The rural youth who comes to towns and cities in large numbers to seek employment after completing their courses of study seem themselves freed from the cramping controls of traditional institutions of rural life. The freedom gained and the energy released thereby does not find satisfying outlet, in the urban areas where they have to complete with youths of urban background. They face the problems of adjustment in cities, in the case of language, manners, speech in the first instance and subsequently inadequate foods and residential arrangements. They feel suffocated in the city crowds and pollution and are unable to accommodate with the routines and lifestyle of the town. They cannot withstand the glamour of the urban areas and face psychological tension and insecurity generated by the more competitive, individualistic and impersonal environment coupled with uncertainties of future employment which result in their inhibited socialization. It has a direct impact on their prospect of employment and they become a soft target for the greedy employers of the city who take an advantage of their simplicity and_ exploit them for their personal gains. Many of them fall into the raps of some antisocial elements, who take  them very far into their network of evildoing wherefore they do not find any route of escape and their life and career is spoiled. Despite their outnumbering the urban youth, opportunities available to the rural lot are qualitatively different. Here the inequalities that divide the educated and somewhat affluent urban and the unlettered and the underprivileged rural people, come in the way and the ruralities and denied opportunities as compared the urbanities. The condition of the rural areas has been deteriorating for lack of development there, and the development of real India which is in villages, does not seem to be on the agenda of development agencies, as such, the number of job-seekers, both educated and uneducated, goes on increasing day by day and their march towards cities and towns also increases day by day. Therefore, the deteriorating economic conditions of the villages and the more extensive development-cum-job opportunities of cities is the primary cause of youth migrating from the countryside to the slums and squalor of cities.

This influx of rural people to the urban areas signifies kind of “brain drain” towards the cities and calls for an urgent and immediate programme for rural resource development and the engagement of the rural youth in the development of these areas so that the rot is halted and the problems that follow unplanned and haphazard urbanization are put under check.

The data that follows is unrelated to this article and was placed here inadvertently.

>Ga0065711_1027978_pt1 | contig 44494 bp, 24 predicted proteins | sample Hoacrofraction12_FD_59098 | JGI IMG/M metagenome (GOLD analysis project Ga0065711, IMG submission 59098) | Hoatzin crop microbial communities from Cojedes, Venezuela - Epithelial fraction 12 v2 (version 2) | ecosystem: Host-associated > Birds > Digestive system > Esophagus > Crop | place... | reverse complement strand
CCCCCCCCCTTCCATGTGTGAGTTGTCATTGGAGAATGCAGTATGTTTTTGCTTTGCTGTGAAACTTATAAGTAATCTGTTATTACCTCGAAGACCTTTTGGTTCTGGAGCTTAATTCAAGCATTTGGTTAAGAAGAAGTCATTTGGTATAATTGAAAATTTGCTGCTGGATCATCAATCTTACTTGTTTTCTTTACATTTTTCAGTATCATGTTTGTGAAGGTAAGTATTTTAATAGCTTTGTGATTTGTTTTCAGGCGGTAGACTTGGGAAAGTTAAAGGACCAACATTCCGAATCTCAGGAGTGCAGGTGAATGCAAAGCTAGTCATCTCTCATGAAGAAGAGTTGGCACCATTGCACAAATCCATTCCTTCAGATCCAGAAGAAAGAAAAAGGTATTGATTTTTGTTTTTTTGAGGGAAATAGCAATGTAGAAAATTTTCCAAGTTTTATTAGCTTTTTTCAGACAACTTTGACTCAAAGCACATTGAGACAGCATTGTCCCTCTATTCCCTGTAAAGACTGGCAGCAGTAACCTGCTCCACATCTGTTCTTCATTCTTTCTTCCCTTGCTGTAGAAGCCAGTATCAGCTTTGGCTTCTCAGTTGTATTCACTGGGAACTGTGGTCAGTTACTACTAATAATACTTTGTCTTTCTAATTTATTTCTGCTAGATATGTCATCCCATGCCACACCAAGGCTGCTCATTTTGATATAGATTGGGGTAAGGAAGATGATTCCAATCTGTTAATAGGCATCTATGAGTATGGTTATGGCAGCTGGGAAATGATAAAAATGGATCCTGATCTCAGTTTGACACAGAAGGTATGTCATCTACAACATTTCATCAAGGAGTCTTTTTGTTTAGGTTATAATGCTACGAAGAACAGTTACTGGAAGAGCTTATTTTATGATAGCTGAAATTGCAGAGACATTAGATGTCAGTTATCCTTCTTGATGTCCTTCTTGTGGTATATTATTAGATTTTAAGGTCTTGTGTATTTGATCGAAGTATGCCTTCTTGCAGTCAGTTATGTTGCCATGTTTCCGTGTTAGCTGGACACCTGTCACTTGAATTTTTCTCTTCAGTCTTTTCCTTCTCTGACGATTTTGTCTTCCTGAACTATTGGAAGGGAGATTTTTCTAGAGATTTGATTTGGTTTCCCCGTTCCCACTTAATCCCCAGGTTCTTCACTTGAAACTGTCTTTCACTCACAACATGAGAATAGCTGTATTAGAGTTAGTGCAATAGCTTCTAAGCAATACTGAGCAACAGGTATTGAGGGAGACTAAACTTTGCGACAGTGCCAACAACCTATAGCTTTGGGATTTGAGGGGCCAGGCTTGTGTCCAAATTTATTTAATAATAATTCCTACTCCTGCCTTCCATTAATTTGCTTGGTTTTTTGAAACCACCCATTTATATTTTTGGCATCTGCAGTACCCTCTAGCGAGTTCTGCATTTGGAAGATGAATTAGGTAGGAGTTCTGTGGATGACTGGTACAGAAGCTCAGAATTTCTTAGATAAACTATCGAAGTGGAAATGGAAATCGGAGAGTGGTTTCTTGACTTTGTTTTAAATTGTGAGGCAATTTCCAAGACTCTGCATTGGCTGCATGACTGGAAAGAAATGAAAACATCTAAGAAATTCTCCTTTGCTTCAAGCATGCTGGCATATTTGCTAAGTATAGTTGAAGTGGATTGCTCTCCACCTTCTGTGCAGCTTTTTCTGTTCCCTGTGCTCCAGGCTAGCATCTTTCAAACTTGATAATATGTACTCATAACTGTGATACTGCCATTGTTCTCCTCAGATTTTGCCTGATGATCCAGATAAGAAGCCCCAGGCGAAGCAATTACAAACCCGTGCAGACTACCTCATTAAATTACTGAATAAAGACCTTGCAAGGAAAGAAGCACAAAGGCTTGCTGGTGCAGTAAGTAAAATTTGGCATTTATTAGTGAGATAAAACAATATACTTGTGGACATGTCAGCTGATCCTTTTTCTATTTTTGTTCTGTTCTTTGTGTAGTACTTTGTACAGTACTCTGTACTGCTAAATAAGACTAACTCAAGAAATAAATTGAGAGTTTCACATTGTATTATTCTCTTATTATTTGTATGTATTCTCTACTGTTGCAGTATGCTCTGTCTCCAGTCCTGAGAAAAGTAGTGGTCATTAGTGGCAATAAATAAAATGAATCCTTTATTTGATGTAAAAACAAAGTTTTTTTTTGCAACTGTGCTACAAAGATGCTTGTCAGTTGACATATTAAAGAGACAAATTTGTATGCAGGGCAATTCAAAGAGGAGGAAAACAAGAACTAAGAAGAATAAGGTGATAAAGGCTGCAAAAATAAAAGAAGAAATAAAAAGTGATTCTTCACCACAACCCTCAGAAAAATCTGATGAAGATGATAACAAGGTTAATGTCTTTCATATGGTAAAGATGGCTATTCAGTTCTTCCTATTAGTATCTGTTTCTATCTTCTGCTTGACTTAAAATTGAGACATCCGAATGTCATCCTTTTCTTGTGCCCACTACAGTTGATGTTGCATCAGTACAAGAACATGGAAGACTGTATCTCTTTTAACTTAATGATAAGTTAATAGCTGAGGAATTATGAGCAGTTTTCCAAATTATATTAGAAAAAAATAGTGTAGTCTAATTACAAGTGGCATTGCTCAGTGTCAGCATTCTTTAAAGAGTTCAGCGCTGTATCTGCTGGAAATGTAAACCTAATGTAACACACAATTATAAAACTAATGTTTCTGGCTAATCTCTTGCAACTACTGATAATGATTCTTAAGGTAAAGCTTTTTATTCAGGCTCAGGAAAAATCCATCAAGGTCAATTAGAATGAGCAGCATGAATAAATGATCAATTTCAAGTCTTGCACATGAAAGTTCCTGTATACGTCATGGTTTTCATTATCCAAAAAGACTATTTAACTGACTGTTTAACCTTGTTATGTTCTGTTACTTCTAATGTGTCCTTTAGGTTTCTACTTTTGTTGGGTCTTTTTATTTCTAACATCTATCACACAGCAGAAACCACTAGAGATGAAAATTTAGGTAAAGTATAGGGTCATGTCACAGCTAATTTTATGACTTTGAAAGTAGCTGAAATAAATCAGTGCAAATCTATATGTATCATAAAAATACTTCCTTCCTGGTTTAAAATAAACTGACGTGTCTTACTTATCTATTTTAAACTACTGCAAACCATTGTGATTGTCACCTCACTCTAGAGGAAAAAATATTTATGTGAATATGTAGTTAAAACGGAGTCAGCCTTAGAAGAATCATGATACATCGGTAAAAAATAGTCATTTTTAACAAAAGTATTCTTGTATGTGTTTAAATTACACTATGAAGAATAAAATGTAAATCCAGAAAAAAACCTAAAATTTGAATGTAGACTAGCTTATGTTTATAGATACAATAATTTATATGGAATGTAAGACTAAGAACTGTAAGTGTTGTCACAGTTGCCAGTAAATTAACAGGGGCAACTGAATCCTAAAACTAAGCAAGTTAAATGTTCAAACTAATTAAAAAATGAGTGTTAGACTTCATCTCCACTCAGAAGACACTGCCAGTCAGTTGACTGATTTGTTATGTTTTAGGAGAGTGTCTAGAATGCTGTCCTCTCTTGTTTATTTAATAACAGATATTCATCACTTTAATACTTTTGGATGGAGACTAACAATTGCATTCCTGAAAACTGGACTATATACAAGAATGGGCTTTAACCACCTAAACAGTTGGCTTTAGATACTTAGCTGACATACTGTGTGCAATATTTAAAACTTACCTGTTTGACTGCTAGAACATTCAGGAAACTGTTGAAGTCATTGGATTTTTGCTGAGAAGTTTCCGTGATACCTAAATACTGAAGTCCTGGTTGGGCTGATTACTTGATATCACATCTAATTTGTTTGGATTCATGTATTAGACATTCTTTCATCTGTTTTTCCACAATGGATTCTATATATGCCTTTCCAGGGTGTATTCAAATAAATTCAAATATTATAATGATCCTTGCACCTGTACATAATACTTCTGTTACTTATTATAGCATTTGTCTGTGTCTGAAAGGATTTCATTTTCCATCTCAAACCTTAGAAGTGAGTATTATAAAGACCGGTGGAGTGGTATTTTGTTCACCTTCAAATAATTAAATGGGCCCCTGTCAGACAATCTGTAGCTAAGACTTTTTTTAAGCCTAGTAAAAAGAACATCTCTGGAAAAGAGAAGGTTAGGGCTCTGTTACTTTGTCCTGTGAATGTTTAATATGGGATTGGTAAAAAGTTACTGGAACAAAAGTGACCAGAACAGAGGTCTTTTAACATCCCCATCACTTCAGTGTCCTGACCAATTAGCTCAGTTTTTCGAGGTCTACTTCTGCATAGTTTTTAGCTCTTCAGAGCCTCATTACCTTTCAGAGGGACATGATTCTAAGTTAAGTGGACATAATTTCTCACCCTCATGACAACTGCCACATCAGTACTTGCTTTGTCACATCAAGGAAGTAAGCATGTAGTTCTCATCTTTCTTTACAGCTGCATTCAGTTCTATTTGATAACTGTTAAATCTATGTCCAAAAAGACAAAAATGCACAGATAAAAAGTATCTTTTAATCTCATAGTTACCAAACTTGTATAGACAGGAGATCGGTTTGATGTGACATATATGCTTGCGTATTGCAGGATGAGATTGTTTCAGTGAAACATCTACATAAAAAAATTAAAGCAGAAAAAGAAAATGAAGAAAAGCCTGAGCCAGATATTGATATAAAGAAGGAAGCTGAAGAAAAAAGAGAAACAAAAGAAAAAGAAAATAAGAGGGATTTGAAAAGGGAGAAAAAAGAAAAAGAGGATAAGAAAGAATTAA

Independence was once an inspiring social ideal and the struggle for independence brought to the free ground some of the finest qualities of the Indian youth. The nationalist struggle was undoubtedly associated with a moral ferment; it did throw up a leadership which had strong bonds with people and which rose to the great heights of moral courage and dedication. In the person of Gandhi, India did throw up a leader who became a symbol of Indian awakening. But Indian leadership in the period following independence has not been able to transform the challenge of national development into such an overpowering cause; the programme of planned development has not caught the imagination of the youth nor has it released spiritual ferment and energy to any appreciable extent. The fundamental causes of this weakness are sociopolitical; they lie in the ambivalent attitude of the leadership to the challenge of development and moral rejuvenation. The leaderships failure to inspire the youth with their ideal thinking and action has made the Indian youth either cynics or snobs, unable to cope with the day-to-day problems and predicaments.

One of the big failures of the Indian models of development and the State had been an inability to realize that we are dealing with a very different kind of society comprising many linguistic and ethnic groups craving for recognition of their rights to preserve their ethnic identity and linguistic entity. Having been exploited and neglected for long, the young blood among these groups took up the cause of their communities and thus came in direct conflict and confrontation with the state authority. In recent times, many movements led by the youth, have been going on in different parts of the country and the only problem that the youth have highlighted is their assertion and reiteration that their separate identity and cultural entity be respected and restored back to its pristine glory and grandeur. The failure in doing this, .alongside the deliberate provocations coming from interested quarters has resulted in the growth of both communal conflicts and sub-national assertions and movements that are greatly straining the authority and legitimacy of the Indian State.

In the West, the dilemma of the modern youth is born out of factors that are alien to the youth in the developing countries. If poverty, ignorance and unemployment are our curses, affluence and permissiveness are the bane of their homes, most of which are shattered as well as broken. The cult of Hippism, Drug addiction, violence, aimless murders etc. proves beyond doubt that mere material property is not the end of all problems. The largest number of psychologists and psychiatrists flourishing in America point to the widespread enigma of neurosis-cum-mental sickness most prevalent among the youth there. In the countries of Eastern Europe, the problems of youth are that of transition from a “Closed Society” to the “Open One”.

All said and done, modern youth, particularly Indian youth, can again contribute towards a big push to Indians growth and progress. Thinking and dynamic elements among the youth will have to organize themselves for serious self-education before they can organize the participation of the youth in this vital, national task.